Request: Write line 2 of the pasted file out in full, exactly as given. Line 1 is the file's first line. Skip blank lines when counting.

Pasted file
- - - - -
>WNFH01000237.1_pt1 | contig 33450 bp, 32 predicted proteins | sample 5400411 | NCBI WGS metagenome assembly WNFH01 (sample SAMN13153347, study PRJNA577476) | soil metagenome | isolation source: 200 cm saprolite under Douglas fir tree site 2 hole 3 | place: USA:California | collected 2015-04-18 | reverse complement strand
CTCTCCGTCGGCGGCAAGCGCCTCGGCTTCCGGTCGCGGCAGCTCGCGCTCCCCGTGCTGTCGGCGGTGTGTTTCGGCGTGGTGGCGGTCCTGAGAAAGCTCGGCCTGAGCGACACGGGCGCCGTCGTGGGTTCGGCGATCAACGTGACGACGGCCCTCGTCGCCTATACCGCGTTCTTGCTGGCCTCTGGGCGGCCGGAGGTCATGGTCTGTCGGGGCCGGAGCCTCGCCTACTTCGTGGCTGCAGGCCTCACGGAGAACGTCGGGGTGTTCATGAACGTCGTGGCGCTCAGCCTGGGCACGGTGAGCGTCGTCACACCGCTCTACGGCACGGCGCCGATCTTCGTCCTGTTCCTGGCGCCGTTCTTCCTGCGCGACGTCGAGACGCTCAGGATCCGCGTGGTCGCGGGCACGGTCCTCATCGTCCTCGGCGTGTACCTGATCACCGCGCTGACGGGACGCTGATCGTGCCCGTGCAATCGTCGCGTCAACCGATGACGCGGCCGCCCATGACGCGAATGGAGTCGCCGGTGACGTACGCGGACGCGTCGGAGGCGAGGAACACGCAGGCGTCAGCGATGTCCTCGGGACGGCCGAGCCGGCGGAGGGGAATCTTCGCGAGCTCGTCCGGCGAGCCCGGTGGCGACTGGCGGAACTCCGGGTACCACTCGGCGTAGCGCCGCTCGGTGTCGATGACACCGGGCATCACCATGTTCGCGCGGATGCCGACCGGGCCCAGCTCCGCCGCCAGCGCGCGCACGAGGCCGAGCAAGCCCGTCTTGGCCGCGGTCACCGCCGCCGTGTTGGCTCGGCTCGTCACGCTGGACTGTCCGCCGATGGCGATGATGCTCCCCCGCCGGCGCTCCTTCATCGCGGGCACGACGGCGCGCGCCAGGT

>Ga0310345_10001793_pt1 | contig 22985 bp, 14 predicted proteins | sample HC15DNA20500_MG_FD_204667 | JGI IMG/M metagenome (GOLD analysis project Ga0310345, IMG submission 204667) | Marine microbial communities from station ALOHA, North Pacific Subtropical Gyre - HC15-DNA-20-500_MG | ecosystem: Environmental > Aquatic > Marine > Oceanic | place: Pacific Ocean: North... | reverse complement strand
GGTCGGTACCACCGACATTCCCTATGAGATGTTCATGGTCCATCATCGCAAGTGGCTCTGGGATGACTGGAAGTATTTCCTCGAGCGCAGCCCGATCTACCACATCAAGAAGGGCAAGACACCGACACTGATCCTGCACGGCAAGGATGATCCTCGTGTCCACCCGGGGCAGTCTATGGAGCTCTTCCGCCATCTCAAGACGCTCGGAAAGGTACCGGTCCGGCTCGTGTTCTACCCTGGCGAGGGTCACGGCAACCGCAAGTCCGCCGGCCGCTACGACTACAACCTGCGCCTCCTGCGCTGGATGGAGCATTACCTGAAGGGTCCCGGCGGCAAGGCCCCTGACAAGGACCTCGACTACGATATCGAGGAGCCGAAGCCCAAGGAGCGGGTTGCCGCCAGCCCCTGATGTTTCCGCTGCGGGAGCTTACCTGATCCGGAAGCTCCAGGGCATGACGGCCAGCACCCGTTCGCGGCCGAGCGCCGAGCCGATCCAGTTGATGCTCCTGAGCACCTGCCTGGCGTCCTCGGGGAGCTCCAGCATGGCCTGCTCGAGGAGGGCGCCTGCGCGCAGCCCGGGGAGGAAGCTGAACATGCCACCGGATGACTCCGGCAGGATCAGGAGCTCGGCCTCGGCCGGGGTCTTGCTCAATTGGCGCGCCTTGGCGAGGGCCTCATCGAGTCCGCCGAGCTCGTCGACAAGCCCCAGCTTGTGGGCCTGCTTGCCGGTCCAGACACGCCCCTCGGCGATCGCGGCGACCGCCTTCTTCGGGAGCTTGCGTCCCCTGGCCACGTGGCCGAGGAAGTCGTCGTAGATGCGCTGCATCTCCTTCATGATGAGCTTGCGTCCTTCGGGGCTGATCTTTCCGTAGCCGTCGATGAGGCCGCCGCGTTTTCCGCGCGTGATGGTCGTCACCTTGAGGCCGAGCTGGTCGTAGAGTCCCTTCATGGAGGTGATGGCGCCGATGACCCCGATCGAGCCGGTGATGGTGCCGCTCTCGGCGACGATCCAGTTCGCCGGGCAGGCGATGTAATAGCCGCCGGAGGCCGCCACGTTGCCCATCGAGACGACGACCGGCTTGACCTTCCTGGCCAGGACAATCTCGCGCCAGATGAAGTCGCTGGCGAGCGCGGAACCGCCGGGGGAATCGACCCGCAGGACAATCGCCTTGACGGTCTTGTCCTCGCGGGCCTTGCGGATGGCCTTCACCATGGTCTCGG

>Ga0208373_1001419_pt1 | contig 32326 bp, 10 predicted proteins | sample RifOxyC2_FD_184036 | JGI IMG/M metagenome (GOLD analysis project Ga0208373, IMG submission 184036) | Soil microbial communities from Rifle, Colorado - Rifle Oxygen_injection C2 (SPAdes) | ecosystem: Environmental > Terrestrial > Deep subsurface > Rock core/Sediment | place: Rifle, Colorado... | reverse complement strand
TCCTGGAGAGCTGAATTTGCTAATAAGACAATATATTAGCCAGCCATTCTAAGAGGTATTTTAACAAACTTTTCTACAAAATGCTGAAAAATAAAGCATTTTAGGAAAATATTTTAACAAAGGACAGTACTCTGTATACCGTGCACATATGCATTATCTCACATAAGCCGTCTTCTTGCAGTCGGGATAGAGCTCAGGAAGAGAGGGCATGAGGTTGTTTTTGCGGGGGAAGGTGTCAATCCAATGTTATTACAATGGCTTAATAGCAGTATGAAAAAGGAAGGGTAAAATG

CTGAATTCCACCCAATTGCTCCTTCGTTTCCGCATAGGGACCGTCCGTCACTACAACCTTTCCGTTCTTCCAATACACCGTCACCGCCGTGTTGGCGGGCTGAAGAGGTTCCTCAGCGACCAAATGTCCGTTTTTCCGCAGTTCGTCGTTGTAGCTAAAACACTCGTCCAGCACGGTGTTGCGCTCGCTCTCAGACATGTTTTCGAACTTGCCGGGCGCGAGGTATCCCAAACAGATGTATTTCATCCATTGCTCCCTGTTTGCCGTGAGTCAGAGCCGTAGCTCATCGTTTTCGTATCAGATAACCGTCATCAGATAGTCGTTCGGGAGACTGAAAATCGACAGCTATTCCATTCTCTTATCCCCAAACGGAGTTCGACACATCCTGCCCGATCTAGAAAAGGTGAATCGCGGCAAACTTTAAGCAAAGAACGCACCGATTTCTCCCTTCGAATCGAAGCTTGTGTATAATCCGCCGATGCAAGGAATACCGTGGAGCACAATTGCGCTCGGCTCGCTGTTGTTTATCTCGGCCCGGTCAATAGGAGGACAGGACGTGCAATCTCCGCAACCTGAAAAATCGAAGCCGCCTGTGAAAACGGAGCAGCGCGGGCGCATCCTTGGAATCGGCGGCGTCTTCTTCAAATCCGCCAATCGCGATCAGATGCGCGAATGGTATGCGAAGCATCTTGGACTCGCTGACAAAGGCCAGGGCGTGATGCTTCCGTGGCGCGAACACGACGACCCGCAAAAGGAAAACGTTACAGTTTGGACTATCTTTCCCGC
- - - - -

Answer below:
CTCTCCGTCGGCGGCAAGCGCCTCGGCTTCCGGTCGCGGCAGCTCGCGCTCCCCGTGCTGTCGGCGGTGTGTTTCGGCGTGGTGGCGGTCCTGAGAAAGCTCGGCCTGAGCGACACGGGCGCCGTCGTGGGTTCGGCGATCAACGTGACGACGGCCCTCGTCGCCTATACCGCGTTCTTGCTGGCCTCTGGGCGGCCGGAGGTCATGGTCTGTCGGGGCCGGAGCCTCGCCTACTTCGTGGCTGCAGGCCTCACGGAGAACGTCGGGGTGTTCATGAACGTCGTGGCGCTCAGCCTGGGCACGGTGAGCGTCGTCACACCGCTCTACGGCACGGCGCCGATCTTCGTCCTGTTCCTGGCGCCGTTCTTCCTGCGCGACGTCGAGACGCTCAGGATCCGCGTGGTCGCGGGCACGGTCCTCATCGTCCTCGGCGTGTACCTGATCACCGCGCTGACGGGACGCTGATCGTGCCCGTGCAATCGTCGCGTCAACCGATGACGCGGCCGCCCATGACGCGAATGGAGTCGCCGGTGACGTACGCGGACGCGTCGGAGGCGAGGAACACGCAGGCGTCAGCGATGTCCTCGGGACGGCCGAGCCGGCGGAGGGGAATCTTCGCGAGCTCGTCCGGCGAGCCCGGTGGCGACTGGCGGAACTCCGGGTACCACTCGGCGTAGCGCCGCTCGGTGTCGATGACACCGGGCATCACCATGTTCGCGCGGATGCCGACCGGGCCCAGCTCCGCCGCCAGCGCGCGCACGAGGCCGAGCAAGCCCGTCTTGGCCGCGGTCACCGCCGCCGTGTTGGCTCGGCTCGTCACGCTGGACTGTCCGCCGATGGCGATGATGCTCCCCCGCCGGCGCTCCTTCATCGCGGGCACGACGGCGCGCGCCAGGT